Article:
The Secret Files»
UFOs in History»
originally published in UFO Magazine (UK) January 2003
Dr. David Clarke & Andy Roberts
The future was uncertain for those who joined the Royal Air Force at the start of World War II. All were volunteers and many looked upon their baptism into the world of flight and combat as an adventure which would bring experiences both good and bad. But none expected the strangest experience they would face would be unidentified flying objects that would play tag with their aircraft during raids on occupied Europe.
In recent years much has been written about UFOs seen during World War Two and although there is as yet no single work which deals comprehensively with the subject, many UFO books and magazines feature stories about the so-called ‘foo-fighters’. Unfortunately the majority of these are sensationalised or un- referenced accounts dealing solely with the American experience and until recently little was known of the experiences of RAF aircrews and the response of the British government to these reports.
In an attempt to redress that balance, since 1987 we have been digging deep into the foo-fighter mystery. There have been two, intertwined, strands to this approach. The first has been interviews with the many combat air crew who witnessed this perplexing aerial phenomena and the second has been research into studies of the phenomena by the Air Ministry.
During WWII the terms ‘UFO’ and ‘flying saucer’ were yet to be invented. But it is human nature to name the unknown in an attempt to make it explicable and thus hopefully to understand it better. The name which stuck to WWII aerial phenomena and which has become widely known was ‘foo-fighters’, a term given to them by an unknown American airman, probably in 1943. No-one is certain where the name came from but it may have originated in a popular 1940s U.S. cartoon strip featuring the character Smokey Stover, whose catch phrase was ‘where there’s foo, there’s fire’. Alternatively ‘foo’ may have derived from the French word for fire - ‘feu’ -, the phenomenon often being described as resembling a fireball.
Whatever its origin, ‘foo-fighter’ was a term specific to the United States Air Force, and appears not to have been used in a British context until March 1945. But our research has revealed that RAF air crew during WWII had their own names for the UFOs they saw. Based on information gleaned from interviews with surviving aircrew and details in log books, it appears that ‘The Light’ or ‘The Thing’ were the two most common terms used in RAF squadrons from 1942 onwards. One early contemporary example comes from December 14 1943, when Squadron Leader P. Wells wrote in his flight log of a, ‘Screaming dog-fight with the “light”’. In a 1987 interview we asked Wells if he was aware the American’s were seeing similar phenomena and if he knew of the term ‘foo-fighter’. He replied, ‘...foo-fighters is a new name to me, we always called them “The Light” in the squadrons in which I served in 1943-44’. Other air crew, baffled by the lights which pursued or paced them, rationalised their sightings as evidence of new jets or ‘rockets’ and referred to them in those terms in flight logs and at debriefings. However, the term ‘The Thing’ stuck in people’s minds and was being used by British witnesses and newspapers in relation to UFOs well into the 1960s when it was applied to the UFOs seen during the famous Warminster flap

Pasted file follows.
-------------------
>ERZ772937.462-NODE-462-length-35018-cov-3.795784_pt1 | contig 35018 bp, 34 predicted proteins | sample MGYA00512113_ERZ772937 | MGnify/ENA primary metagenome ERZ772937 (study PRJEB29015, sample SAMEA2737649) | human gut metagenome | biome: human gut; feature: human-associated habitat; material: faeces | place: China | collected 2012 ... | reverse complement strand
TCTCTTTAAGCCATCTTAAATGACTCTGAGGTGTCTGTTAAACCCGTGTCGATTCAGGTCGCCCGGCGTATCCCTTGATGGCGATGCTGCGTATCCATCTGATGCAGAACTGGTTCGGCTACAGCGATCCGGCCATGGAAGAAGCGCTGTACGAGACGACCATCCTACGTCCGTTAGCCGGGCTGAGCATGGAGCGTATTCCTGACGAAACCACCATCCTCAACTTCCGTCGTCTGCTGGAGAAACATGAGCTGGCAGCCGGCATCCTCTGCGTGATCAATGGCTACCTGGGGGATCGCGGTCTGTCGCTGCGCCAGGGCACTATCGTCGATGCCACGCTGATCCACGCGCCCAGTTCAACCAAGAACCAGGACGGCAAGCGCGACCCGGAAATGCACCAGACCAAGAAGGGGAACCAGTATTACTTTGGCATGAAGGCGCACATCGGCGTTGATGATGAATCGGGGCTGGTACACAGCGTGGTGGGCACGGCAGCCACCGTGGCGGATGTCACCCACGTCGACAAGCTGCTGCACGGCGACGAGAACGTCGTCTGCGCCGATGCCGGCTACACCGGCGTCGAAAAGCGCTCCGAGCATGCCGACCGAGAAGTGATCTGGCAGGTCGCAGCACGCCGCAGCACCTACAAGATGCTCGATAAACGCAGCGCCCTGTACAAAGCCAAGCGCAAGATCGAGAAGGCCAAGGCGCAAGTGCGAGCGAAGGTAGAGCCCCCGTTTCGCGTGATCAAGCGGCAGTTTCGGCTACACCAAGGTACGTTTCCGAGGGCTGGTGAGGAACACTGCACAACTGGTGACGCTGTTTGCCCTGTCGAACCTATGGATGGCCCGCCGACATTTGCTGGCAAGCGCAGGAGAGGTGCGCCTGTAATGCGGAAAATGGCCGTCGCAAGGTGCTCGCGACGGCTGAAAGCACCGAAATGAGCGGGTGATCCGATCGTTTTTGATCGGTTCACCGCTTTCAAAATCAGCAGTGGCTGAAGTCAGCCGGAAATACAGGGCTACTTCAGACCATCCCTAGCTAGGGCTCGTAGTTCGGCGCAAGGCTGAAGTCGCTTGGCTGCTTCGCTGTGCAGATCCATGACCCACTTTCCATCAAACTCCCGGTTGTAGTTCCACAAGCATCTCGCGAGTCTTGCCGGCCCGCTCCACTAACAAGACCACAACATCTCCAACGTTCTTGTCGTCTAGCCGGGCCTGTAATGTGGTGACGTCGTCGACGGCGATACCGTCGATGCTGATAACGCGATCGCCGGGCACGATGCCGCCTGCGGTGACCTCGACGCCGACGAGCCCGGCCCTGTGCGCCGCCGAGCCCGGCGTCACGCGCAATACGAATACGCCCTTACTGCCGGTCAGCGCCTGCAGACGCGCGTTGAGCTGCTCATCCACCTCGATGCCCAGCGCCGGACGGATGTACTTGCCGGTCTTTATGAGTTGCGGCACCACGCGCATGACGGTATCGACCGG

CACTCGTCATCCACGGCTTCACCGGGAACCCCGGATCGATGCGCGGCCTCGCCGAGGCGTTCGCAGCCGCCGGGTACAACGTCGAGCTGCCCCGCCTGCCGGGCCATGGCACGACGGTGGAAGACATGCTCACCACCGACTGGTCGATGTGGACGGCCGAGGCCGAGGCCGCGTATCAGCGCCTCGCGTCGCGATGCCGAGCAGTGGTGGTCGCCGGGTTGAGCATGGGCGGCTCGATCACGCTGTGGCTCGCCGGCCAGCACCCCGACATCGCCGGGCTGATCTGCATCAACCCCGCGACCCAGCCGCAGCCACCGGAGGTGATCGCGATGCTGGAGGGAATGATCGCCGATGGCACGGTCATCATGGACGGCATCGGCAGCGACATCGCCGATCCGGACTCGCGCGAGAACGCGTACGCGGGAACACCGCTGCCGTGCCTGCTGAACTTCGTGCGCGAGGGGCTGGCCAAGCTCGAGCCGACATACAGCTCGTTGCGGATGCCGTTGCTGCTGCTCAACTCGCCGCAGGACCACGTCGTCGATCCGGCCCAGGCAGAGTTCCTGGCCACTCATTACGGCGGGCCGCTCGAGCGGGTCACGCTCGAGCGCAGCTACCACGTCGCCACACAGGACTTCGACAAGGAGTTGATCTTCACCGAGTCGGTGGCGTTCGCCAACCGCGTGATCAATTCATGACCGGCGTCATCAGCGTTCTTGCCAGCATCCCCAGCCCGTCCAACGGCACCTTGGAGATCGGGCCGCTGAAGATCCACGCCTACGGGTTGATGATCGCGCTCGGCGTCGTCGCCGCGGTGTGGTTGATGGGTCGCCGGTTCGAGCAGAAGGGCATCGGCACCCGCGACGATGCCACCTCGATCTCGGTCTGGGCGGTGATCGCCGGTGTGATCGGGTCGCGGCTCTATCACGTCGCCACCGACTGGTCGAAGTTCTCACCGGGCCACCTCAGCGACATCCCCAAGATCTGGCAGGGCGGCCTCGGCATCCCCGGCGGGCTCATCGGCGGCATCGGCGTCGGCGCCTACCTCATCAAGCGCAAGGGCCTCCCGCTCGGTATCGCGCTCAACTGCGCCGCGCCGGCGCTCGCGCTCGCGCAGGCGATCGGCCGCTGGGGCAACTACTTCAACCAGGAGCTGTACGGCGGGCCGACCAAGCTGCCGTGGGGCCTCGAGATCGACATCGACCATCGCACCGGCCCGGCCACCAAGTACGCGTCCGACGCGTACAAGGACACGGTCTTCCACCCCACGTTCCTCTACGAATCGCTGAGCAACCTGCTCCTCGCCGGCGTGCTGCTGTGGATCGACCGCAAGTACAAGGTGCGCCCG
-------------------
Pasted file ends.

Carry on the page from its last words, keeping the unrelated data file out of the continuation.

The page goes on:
No-one knows who the first RAF air crew to see a UFO in WWII was, but one of the earliest recorded RAF encounters comes from B.C. Lumsden who observed two classic foo-fighters while flying a Hurricane fighter over France in December 1942.
Lumsden had left England at seven p.m., for a mission over the French coast. An hour later, while cruising at 7,000 feet over the mouth of the River Somme, he discovered that he had company. Two steadily climbing orange-coloured lights, with one slightly above the other. Lumsden at first thought the lights may be tracer flak, but discarded the idea when he saw how slowly the objects were moving. He did a full turn and saw the lights astern and to port but now they were larger and brighter. At 7,000 feet they stopped climbing and stayed level with his Hurricane. The frightened pilot executed another full turn, only to discover that the objects had stayed with him. Lumsden nose-dived to 4,000 feet with the lights following his every manoeuvre. Finally they descended to about 1,000 feet below him until he leveled out, at which point they climbed again and resumed pursuit. The two lights seemed to maintain an even distance from each other and varied only slightly in relative height from time to time. One always remained a little lower than the other. At last, as Lumsden's speed reached 260 miles per hour, he was gradually able to outdistance the UFOs. ‘I found it hard to make other members of the squadron believe me when I told my story,’ Lumsden said, ‘but the following night one of the squadron flight commanders in the same area had a similar experience with a green light.’
Lumsden’s account was just one of a growing number which reached the Air Ministry during 1942. By early autumn enough sightings had been reported to warrant an official statement and on 25th September a report classified SECRET was issued by the Air Ministry’s Operation Research Section, entitled A Note On Recent Enemy Pyrotechnic Activity Over Germany. Baffled by the flood of reports, the report’s authors discussed the possible causes of the phenomenon. They concluded, not entirely convincingly, that the sightings were new or misperceived types of German anti-aircraft shells and referred to them as ‘Phenomena 1’ and ‘Phenomena 2’, suggesting that more suitable names be given them in a report being prepared by a branch of military intelligence, M.I. 14.»